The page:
First, the buyer's problem is that he decided to work on a property BEFORE he owned it and BEFORE it was clearly proven that the title was clear.  I know you understand that I am not offering legal advice on this because I'm not an attorney but your attorney is correct that the BUYER created his own problem and unless you also made some kind of agreement to reimburse him for his imprudence, then I wouldn't worry about it.  Set that aside and concentrate on the other problem which is to clear the title to your house.

You have the second matter which is one we often find after bankruptcy - a discharged debt with an underlying lien or judgment which survives the bankruptcy,  It is my personal opinion that bankruptcy attorneys who fail to provide the extra step of asking the court to vacate the lien are doing a disservice to their clients.  When I have raised this matter with these attorneys they either know the lien will survive and don't care or they were ignorant of the law.

Your situation is compounded by the fact that the title agent who vetted your property in the refinance either missed the lien or didn't understand that it survived the bankruptcy. 

So, the truth is that two providers whose services you paid for allowed a lien to stay attached to your house and the reality is that the refinance title insurance was a loan policy and will offer no direct source of help and you need to fix this one yourself.

That is the heart and truth of the situation.  You would have had to deal with it at the time of the refinance if it had been discovered so this is just a delayed resolution.

As with any foreclosure, the lienholders expect to lose money and it is in their interest to make a short sale deal unless there is so much equity in the house to cover the foreclosure losses when the house is eventually sold after they go through all of the trouble - take it and then market it.  This will help you but you must also keep in mind that the title insurance you bought in the refinance insured your MORTGAGE lender that they have FIRST position.  This means that if you default and they have to move forward and foreclose, they will have to process a title insurance claim to deal with the finance company and get them out of first position.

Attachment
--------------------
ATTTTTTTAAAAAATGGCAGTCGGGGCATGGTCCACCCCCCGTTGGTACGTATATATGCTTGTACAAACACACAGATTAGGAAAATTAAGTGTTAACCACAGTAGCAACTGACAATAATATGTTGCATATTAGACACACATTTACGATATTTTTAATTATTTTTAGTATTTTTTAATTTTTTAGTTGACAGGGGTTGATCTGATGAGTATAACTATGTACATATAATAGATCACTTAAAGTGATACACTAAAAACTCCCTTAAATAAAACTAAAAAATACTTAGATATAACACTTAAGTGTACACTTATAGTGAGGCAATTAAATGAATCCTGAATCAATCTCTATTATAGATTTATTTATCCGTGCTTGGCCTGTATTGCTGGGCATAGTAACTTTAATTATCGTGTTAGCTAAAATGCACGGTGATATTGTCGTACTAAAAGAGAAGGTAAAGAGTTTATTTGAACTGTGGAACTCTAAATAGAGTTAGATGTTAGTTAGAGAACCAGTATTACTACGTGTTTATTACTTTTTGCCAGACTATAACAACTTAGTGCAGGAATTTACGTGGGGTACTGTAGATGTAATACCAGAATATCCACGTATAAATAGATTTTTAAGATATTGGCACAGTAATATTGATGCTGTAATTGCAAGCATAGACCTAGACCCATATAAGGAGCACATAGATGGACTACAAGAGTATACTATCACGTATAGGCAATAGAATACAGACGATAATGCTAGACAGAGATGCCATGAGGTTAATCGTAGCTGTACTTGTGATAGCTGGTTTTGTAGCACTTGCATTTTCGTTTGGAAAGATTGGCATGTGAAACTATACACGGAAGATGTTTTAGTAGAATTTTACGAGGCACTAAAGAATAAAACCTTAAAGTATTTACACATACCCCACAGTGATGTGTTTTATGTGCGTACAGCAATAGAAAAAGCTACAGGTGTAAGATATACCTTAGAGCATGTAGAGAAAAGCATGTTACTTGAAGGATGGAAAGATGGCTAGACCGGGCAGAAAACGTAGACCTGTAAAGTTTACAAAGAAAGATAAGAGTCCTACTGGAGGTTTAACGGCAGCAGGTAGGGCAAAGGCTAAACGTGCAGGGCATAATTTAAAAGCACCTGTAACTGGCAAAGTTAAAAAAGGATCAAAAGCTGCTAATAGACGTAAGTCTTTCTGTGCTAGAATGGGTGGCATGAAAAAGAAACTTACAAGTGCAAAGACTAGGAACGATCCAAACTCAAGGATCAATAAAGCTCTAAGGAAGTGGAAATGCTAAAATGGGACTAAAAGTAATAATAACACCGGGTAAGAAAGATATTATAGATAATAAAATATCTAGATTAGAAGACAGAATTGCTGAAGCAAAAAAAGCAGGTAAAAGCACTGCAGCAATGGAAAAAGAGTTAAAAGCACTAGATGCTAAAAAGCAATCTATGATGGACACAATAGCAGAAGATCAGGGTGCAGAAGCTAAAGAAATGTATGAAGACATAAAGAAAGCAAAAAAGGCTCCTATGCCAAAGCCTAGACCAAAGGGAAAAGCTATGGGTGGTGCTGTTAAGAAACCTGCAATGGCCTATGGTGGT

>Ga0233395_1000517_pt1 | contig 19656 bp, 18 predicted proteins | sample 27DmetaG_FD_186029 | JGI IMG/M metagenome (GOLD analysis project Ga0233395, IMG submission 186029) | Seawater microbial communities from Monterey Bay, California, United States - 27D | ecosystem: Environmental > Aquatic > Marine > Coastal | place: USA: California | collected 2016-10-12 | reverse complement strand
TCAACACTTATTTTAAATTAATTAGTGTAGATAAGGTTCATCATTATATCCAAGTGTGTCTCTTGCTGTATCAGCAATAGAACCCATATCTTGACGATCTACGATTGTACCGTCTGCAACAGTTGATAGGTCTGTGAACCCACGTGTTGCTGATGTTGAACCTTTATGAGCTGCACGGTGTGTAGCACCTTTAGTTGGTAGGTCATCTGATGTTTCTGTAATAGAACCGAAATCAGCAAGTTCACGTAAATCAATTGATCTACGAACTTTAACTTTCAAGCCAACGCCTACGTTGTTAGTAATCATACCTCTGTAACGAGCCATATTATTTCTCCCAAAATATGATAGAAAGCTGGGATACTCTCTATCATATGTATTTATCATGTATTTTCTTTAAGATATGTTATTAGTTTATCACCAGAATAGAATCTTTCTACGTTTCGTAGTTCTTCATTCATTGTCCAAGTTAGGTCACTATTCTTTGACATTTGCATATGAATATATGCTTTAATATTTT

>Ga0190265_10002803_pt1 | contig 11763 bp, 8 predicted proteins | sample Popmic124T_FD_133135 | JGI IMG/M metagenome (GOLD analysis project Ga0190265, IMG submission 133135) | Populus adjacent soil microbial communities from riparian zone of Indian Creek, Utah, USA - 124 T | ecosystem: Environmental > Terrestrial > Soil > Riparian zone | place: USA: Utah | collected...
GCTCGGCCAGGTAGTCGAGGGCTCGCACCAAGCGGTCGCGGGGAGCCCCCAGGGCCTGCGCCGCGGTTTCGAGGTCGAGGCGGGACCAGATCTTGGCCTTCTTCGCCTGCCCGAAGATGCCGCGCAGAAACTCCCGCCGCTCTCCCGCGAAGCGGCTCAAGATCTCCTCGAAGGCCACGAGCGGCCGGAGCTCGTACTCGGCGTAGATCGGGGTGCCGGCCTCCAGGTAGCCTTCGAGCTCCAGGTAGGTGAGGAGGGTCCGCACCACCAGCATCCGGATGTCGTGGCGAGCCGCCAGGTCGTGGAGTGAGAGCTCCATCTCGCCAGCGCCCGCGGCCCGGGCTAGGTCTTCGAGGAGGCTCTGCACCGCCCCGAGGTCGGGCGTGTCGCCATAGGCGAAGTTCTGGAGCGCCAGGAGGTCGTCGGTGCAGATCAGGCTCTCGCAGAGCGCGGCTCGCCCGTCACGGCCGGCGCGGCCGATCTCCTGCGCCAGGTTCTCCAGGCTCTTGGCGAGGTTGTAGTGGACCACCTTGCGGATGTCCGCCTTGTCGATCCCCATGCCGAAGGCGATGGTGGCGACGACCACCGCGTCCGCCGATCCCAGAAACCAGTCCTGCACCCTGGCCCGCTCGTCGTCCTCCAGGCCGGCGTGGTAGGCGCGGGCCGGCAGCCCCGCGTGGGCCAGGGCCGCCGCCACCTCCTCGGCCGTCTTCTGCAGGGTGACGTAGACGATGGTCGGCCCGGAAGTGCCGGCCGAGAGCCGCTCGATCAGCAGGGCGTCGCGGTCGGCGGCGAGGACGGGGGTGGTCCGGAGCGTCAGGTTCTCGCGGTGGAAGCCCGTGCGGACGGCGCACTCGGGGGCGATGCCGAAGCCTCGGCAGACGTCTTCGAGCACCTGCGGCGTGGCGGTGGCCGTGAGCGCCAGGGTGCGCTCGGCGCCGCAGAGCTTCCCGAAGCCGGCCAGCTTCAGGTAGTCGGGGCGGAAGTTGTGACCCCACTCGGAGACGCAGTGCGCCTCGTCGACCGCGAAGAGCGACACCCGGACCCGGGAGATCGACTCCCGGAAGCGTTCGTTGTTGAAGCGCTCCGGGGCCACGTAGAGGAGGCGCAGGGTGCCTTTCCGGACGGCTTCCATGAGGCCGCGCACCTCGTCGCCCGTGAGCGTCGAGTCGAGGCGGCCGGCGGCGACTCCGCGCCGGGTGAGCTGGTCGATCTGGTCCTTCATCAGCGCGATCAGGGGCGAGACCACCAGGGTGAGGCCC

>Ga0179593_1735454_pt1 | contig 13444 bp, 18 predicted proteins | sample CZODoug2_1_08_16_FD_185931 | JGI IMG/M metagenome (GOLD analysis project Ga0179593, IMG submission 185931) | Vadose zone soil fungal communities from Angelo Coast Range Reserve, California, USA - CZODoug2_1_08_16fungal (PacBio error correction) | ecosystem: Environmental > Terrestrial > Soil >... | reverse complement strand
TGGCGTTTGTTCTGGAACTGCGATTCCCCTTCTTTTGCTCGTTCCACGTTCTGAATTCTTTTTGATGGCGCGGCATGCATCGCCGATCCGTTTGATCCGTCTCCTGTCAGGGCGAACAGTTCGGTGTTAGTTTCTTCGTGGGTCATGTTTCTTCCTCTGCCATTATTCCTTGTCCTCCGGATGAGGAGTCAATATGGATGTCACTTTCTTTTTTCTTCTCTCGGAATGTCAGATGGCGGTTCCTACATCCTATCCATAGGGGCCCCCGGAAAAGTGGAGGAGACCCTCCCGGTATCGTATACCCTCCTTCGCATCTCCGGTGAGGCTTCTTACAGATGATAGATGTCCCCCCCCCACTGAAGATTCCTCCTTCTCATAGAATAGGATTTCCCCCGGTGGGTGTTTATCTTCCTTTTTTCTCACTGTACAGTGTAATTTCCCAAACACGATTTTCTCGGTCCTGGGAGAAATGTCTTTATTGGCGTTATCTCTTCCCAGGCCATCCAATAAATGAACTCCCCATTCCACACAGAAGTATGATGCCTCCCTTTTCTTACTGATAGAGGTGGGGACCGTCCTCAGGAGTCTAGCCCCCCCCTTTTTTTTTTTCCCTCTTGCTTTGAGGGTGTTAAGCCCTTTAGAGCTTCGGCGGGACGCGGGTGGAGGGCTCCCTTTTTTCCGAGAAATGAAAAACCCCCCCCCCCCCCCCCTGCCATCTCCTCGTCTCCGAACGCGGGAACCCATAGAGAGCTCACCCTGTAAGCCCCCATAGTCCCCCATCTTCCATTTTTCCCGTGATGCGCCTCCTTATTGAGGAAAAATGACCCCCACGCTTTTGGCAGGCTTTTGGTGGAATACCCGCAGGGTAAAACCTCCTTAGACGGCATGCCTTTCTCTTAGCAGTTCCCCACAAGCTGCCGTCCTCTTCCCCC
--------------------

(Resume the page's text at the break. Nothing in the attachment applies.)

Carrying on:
The starting point moving forward is to acknowledge you are alone - no help from the old bankruptcy attorney or the title insurance company who insured the refinance.  Your job is to find a negotiated settlement for both lienholders and your buyer.  Hopefully they will all be motivated to mitigate damages and the deal you are offering is better than going through the title insurance claim process followed by foreclosure.

I am not saying this is easy but if the reality is that avoiding foreclosure or in the case of the finance company getting money now rather than later is the preferable alternative then you should be able to make a deal.

Either you or your attorney need to use good negotiating skills to pull it all together.  If not, then everybody except the finance company loses. 

I am sorry that I don't have better news but sometimes I think just clearly seeing the hand you are dealt does help.  Now you just have to play it and I do hope you win.

Your attorney sounds like a good one.  ;)


Monday, March 26, 2012

prior owner continued to use an open line of credit